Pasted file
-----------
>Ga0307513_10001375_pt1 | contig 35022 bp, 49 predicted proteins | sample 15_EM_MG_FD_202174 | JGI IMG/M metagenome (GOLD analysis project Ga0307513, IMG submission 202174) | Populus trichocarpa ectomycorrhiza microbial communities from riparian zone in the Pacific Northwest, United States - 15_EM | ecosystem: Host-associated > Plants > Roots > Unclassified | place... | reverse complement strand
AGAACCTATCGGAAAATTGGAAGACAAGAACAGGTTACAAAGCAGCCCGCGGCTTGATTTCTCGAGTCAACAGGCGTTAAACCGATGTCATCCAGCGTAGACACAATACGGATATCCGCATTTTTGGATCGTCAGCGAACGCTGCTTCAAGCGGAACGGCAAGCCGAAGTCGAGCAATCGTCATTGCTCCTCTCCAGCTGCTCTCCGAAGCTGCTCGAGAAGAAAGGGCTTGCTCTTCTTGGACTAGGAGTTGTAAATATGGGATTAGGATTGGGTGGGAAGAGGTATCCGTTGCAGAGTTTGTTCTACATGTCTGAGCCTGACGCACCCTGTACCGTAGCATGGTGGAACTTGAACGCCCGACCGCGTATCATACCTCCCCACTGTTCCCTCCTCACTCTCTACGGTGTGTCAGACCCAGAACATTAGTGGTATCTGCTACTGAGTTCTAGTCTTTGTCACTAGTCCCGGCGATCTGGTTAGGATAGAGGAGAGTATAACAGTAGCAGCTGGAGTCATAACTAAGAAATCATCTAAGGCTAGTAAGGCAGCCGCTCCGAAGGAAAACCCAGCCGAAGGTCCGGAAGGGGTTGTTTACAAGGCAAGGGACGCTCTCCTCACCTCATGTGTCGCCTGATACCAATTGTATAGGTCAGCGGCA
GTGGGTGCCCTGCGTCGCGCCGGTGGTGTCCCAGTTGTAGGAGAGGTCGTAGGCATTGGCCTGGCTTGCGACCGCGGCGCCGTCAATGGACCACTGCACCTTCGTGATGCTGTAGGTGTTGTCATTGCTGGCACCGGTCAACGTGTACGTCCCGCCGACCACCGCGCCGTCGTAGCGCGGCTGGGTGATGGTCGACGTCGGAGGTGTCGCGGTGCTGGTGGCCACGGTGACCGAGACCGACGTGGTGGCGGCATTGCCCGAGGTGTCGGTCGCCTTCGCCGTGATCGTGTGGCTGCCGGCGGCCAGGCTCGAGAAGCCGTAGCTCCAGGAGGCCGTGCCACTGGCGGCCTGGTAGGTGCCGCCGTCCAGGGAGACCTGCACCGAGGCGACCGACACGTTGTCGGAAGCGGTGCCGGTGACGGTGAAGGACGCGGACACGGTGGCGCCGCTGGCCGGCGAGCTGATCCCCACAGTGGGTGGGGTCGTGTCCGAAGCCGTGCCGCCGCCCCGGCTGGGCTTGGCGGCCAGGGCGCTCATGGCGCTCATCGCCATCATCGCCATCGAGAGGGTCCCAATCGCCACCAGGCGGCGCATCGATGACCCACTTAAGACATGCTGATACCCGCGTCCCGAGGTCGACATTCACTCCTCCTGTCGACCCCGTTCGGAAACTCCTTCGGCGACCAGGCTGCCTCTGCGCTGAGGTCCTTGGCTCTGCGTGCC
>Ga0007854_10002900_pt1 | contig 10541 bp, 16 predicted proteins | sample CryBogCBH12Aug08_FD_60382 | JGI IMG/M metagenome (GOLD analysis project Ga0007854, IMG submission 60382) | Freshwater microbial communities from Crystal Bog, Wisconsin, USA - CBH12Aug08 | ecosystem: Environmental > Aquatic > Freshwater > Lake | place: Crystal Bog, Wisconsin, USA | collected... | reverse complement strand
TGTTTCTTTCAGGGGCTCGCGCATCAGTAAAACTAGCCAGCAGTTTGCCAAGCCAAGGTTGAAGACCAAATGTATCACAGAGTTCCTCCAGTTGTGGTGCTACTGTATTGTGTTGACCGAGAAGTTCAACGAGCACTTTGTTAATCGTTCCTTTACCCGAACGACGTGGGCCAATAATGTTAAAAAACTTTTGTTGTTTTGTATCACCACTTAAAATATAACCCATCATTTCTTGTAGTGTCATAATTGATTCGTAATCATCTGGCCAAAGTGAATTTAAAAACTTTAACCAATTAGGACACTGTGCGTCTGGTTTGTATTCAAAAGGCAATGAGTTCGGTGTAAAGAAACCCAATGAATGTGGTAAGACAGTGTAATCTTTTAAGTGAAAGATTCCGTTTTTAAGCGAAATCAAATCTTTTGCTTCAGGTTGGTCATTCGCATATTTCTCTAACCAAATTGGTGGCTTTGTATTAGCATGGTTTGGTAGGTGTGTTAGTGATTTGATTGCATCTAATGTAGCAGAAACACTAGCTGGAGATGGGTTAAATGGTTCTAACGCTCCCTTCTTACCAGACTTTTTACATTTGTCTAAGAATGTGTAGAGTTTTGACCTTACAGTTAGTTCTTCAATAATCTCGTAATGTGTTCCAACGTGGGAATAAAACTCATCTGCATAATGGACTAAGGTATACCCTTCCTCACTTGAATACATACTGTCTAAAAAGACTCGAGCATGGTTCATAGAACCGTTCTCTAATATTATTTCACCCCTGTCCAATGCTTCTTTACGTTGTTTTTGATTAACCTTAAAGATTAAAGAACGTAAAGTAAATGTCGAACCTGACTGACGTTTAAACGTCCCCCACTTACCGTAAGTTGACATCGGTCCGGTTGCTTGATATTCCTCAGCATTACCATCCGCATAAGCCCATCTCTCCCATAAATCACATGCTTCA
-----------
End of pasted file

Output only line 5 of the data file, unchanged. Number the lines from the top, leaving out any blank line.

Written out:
TGTTTCTTTCAGGGGCTCGCGCATCAGTAAAACTAGCCAGCAGTTTGCCAAGCCAAGGTTGAAGACCAAATGTATCACAGAGTTCCTCCAGTTGTGGTGCTACTGTATTGTGTTGACCGAGAAGTTCAACGAGCACTTTGTTAATCGTTCCTTTACCCGAACGACGTGGGCCAATAATGTTAAAAAACTTTTGTTGTTTTGTATCACCACTTAAAATATAACCCATCATTTCTTGTAGTGTCATAATTGATTCGTAATCATCTGGCCAAAGTGAATTTAAAAACTTTAACCAATTAGGACACTGTGCGTCTGGTTTGTATTCAAAAGGCAATGAGTTCGGTGTAAAGAAACCCAATGAATGTGGTAAGACAGTGTAATCTTTTAAGTGAAAGATTCCGTTTTTAAGCGAAATCAAATCTTTTGCTTCAGGTTGGTCATTCGCATATTTCTCTAACCAAATTGGTGGCTTTGTATTAGCATGGTTTGGTAGGTGTGTTAGTGATTTGATTGCATCTAATGTAGCAGAAACACTAGCTGGAGATGGGTTAAATGGTTCTAACGCTCCCTTCTTACCAGACTTTTTACATTTGTCTAAGAATGTGTAGAGTTTTGACCTTACAGTTAGTTCTTCAATAATCTCGTAATGTGTTCCAACGTGGGAATAAAACTCATCTGCATAATGGACTAAGGTATACCCTTCCTCACTTGAATACATACTGTCTAAAAAGACTCGAGCATGGTTCATAGAACCGTTCTCTAATATTATTTCACCCCTGTCCAATGCTTCTTTACGTTGTTTTTGATTAACCTTAAAGATTAAAGAACGTAAAGTAAATGTCGAACCTGACTGACGTTTAAACGTCCCCCACTTACCGTAAGTTGACATCGGTCCGGTTGCTTGATATTCCTCAGCATTACCATCCGCATAAGCCCATCTCTCCCATAAATCACATGCTTCA